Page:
Both the word “Shell” and the pecten symbol may have been suggested to Marcus Samuel and Company (original founders) by another interested party. A certain Mr Graham (of apparent Scottish origins) imported Samuel’s kerosene into India and sold it as ‘Graham’s Oil’. He became a director of The Shell Transport and Trading Company, and there is some evidence that the Shell emblem was taken from his family coat of arms.
Meaning and history
For more than 100 years the word “Shell”, the shell of its emblem and its red and yellow badge have identified Shell as a brand, promoting its corporate reputation. These symbols are not only linked to the quality of their products and services, but have also become a visible representation of the value of their activities and of all their companies around the world.
The word “Shell” first appeared in 1891, as the brand of kerosene that Marcus Samuel and Company shipped to the Far East. This small London company was originally dedicated to antiques, curios and oriental seashells. These became so popular – the Victorians used them to decorate boxes – that their import soon formed a profitable base for the company that took advantage of its trade and export from the East.
The word was elevated to corporate status in 1897, when Samuel established the “Shell” Transport and Trading Company. The first logo (1901) was intended to represent a mussel shell, but since 1904 a scallop shell was introduced to offer a corporate visual manifestation.
The choice of a shell as an emblem was not a surprise because that is the company’s own name in English. In addition, each of Samuel’s cisterns that carried kerosene to the Far East received the name of a different seashell. But why was the scallop specifically chosen as the company’s symbol in 1904? It was certainly not the simplest way to reproduce in print.
Both the word “Shell” and the shell symbol could be suggested to Samuel and Company by another interested party. A certain Mr. Graham, who imported Samuel’s kerosene into India and sold it as “Graham’s Oil” invested capital and became director of The “Shell” Transport and Tranding Company. There is some evidence to show that the Shell emblem was taken from his family coat of arms.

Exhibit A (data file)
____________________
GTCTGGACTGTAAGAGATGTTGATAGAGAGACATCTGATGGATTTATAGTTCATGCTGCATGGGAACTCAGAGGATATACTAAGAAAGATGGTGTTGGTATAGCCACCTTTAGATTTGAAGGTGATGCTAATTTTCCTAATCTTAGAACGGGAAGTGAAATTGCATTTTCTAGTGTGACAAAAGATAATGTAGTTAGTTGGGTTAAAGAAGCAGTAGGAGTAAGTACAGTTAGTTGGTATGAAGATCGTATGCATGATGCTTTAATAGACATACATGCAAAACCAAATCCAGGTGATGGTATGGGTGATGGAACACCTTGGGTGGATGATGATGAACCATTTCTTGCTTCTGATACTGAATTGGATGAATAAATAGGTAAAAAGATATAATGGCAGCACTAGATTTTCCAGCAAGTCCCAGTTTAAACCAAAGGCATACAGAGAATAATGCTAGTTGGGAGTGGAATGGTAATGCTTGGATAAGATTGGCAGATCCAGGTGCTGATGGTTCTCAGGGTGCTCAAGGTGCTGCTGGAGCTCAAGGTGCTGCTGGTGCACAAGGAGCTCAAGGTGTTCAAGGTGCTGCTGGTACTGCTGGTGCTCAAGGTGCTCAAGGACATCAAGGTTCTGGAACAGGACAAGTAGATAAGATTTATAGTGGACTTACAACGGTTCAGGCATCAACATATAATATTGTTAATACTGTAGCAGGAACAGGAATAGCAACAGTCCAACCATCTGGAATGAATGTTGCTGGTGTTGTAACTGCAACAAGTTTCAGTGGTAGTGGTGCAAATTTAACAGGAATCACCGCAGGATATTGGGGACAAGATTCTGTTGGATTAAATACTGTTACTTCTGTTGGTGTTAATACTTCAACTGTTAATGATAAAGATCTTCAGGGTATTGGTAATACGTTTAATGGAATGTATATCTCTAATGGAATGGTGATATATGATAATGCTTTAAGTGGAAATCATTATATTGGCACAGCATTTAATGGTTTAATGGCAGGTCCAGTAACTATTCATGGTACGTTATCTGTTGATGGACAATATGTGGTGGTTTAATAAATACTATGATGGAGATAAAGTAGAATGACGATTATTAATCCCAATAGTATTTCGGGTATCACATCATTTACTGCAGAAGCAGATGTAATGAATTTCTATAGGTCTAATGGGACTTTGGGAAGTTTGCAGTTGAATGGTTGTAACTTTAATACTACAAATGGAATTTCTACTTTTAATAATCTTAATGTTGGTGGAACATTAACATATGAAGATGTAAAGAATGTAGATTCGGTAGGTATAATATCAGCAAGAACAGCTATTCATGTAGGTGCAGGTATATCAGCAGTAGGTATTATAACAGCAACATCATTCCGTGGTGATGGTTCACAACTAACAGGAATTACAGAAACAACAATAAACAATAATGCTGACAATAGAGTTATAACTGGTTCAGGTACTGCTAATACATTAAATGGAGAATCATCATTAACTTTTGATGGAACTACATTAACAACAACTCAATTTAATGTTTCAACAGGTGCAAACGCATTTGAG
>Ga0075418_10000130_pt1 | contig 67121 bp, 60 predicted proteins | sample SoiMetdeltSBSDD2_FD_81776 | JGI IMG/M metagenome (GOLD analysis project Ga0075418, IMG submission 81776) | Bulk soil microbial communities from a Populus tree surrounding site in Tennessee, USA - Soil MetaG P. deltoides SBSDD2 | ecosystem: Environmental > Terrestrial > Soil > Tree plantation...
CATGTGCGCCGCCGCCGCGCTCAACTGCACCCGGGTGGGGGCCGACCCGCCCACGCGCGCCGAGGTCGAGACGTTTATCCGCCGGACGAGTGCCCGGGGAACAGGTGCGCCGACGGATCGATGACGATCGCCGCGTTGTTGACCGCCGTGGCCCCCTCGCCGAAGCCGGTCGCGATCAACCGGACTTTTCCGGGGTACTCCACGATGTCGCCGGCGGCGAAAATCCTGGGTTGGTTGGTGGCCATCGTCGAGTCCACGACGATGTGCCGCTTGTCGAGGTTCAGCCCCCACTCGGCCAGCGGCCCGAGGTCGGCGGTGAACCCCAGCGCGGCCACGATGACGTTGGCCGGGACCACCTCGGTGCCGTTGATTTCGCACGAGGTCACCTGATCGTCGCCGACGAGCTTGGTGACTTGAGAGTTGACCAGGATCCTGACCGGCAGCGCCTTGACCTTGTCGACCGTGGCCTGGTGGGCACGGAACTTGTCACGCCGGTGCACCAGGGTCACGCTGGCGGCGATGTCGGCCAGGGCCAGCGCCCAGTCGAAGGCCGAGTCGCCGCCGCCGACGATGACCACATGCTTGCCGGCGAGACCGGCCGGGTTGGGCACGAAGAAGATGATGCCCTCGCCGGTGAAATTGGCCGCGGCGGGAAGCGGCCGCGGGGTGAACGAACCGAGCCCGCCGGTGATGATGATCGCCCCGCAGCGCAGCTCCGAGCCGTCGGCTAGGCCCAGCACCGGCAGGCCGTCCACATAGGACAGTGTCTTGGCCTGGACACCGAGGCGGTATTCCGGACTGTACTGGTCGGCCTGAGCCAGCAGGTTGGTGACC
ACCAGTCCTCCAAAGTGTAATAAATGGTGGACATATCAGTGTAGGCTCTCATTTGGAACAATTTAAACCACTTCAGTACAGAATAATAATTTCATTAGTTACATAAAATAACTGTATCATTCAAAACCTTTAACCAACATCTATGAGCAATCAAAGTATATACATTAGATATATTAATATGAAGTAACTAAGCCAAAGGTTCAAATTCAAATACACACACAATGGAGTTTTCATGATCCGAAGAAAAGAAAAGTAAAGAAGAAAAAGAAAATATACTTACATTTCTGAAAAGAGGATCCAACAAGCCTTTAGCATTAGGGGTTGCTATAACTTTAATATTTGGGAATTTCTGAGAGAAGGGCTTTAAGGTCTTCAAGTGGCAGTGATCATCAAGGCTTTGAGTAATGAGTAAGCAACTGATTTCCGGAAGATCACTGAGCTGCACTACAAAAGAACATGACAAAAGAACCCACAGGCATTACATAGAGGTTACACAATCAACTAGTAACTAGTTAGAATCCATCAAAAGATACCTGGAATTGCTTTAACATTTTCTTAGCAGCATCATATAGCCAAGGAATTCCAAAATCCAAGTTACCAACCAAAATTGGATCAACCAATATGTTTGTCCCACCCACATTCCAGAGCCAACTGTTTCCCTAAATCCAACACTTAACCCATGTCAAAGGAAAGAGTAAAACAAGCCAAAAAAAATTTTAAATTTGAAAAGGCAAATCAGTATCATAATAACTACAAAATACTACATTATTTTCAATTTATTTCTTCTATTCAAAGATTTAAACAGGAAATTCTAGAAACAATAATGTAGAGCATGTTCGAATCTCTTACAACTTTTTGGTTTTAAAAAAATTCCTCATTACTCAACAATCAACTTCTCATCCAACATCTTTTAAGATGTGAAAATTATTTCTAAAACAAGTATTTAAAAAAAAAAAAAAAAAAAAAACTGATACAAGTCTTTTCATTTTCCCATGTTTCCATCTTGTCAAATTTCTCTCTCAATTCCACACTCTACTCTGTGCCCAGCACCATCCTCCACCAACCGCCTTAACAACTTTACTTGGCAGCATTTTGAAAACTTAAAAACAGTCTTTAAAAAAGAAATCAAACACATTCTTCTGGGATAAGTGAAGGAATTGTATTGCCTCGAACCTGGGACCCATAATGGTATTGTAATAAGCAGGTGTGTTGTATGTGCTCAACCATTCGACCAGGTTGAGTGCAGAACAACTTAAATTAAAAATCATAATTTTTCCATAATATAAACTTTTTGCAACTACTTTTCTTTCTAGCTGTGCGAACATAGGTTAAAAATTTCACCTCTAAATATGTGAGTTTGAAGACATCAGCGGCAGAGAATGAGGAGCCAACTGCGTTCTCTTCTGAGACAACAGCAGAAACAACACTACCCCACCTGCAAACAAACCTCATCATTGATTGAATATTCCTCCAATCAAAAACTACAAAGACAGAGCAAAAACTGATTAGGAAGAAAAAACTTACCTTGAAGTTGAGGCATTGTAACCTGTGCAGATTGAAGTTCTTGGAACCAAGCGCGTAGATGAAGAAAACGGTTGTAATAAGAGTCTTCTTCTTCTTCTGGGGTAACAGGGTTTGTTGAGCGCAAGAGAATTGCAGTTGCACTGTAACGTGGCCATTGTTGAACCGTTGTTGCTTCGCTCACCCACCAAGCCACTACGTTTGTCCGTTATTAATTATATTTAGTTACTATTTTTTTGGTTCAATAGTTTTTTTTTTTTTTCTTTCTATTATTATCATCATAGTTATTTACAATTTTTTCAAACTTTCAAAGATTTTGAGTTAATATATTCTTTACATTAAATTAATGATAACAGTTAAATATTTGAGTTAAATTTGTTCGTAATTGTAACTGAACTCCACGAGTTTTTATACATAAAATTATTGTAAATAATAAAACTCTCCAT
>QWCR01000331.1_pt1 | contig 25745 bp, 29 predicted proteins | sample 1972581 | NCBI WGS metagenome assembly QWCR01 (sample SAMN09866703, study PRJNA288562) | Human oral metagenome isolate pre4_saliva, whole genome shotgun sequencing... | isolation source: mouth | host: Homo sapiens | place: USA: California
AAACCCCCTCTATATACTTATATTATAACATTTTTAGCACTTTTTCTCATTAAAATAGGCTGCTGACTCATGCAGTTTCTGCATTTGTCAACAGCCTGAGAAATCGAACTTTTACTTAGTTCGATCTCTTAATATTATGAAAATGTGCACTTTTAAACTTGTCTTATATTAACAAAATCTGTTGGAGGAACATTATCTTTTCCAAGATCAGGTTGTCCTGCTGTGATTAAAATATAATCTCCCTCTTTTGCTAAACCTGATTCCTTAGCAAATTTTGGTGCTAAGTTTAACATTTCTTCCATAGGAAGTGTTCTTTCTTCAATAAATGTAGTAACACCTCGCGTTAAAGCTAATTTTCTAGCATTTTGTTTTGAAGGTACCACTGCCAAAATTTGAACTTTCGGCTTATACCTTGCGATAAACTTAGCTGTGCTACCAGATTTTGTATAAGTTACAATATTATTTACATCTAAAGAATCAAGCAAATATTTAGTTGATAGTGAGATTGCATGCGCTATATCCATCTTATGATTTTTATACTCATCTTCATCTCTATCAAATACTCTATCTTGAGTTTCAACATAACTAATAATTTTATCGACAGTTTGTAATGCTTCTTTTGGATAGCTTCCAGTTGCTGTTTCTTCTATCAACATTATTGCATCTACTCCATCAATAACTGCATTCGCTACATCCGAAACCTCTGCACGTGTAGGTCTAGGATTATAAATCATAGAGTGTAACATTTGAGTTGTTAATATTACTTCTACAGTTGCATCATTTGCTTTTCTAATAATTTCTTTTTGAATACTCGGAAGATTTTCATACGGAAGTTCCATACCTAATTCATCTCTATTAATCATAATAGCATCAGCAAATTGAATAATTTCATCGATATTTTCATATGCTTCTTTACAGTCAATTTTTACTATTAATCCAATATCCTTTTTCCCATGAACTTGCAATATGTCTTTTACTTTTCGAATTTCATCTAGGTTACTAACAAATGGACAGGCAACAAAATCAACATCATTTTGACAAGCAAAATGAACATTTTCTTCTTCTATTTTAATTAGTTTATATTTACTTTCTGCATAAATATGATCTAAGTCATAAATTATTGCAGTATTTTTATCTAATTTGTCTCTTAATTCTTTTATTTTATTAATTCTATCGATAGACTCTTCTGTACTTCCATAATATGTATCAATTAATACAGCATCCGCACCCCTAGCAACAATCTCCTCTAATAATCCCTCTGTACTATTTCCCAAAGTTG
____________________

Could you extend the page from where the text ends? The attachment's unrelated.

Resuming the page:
The “Pilgrim’s Shell” was assumed by the Graham Family after their ancestors made the Pilgrimage to Santiago de Compostela, in Spain. Whatever its origins, the truth is that the original design was a reasonably faithful reproduction of the scallop.
In 1907 the Royal Dutch Petroleum Company and “Shell” Transport and Trading formed an alliance unifying the brand name that would be abbreviated to “Shell” and the emblem (the shell) of the new Royal Dutch / Shell Group. And so it has remained ever since.
The shape of the Shell emblem has been gradually changing over the years, in line with the evolution of graphic design trends. The current emblem, created by renowned designer Raymond Loewy, was introduced in 1971 and after more than thirty years endures the passage of time as one of the most recognized symbols in the world.
1971 – Present
Why red and yellow?
The exact origins of the red and yellow shell are not easy to define. It is true that the first kerosene tin containers that Samuel and Company sent to the Far East were painted red. But the link could once again be in Spain.
In 1915, when Shell Company of California built their first service stations, they had to compete with other companies. Bright colors were chosen as a solution, but you could only search among colors that did not offend Californians. Due to the important Spanish footprint in Californian lands, red and yellow would finally be the chosen colors.
Like the emblem, the authentic colors had to be changed over the years, especially in 1995, with the introduction of new bright, fresh colors: Shell’s red and yellow were introduced to launch the visual identity of the sale. Shell Retail.
Royal Dutch Oil and Gas Company